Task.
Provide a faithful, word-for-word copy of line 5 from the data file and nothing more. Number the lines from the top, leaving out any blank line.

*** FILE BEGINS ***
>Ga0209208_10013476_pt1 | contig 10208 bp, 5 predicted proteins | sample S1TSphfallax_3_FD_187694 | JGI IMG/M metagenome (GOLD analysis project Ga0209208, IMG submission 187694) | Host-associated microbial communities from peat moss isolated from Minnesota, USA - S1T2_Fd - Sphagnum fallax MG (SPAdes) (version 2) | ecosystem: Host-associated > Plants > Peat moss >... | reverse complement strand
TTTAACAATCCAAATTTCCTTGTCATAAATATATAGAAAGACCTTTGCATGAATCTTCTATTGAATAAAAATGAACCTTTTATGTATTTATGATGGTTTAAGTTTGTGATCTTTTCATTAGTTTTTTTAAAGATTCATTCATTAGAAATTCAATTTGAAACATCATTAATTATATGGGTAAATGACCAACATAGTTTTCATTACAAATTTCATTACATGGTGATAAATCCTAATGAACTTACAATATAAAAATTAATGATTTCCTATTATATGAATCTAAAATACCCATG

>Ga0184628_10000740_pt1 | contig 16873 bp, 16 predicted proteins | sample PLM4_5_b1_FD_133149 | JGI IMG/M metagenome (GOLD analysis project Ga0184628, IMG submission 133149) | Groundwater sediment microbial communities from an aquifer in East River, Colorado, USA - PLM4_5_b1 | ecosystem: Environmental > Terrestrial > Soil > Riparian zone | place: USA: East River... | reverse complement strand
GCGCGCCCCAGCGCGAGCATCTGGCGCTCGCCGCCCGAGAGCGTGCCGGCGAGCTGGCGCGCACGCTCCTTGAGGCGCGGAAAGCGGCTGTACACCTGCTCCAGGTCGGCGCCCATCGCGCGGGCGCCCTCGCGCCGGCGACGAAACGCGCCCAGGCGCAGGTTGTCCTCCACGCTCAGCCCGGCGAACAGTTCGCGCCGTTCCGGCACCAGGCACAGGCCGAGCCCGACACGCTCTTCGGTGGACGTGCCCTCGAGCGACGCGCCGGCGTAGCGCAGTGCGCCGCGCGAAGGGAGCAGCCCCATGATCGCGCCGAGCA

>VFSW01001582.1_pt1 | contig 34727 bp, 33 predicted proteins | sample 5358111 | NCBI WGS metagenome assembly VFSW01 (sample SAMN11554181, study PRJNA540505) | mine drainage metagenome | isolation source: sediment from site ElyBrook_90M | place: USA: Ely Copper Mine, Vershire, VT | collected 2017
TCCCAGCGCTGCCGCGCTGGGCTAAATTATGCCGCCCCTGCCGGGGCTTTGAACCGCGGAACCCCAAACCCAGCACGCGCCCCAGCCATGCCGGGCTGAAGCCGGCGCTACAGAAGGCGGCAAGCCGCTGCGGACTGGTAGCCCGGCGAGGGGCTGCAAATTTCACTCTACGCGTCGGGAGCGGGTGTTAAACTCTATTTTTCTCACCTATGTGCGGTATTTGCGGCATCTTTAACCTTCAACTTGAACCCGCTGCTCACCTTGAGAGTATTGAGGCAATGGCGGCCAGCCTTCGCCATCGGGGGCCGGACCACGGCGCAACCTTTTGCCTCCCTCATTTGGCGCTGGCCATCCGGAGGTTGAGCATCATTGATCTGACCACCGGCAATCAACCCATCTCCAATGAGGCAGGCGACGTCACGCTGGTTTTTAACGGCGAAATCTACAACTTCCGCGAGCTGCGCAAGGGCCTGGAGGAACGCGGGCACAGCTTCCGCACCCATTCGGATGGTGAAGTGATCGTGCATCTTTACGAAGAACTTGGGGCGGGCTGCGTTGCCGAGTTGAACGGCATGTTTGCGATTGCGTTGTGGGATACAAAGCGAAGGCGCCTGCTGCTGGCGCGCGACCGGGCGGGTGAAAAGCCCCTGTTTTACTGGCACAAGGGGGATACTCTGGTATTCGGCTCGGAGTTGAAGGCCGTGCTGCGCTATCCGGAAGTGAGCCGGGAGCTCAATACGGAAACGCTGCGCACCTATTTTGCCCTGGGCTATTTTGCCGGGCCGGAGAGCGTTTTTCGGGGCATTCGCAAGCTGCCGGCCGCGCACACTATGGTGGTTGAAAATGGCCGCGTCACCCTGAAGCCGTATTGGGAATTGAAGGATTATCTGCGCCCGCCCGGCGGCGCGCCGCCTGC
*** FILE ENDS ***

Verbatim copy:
>VFSW01001582.1_pt1 | contig 34727 bp, 33 predicted proteins | sample 5358111 | NCBI WGS metagenome assembly VFSW01 (sample SAMN11554181, study PRJNA540505) | mine drainage metagenome | isolation source: sediment from site ElyBrook_90M | place: USA: Ely Copper Mine, Vershire, VT | collected 2017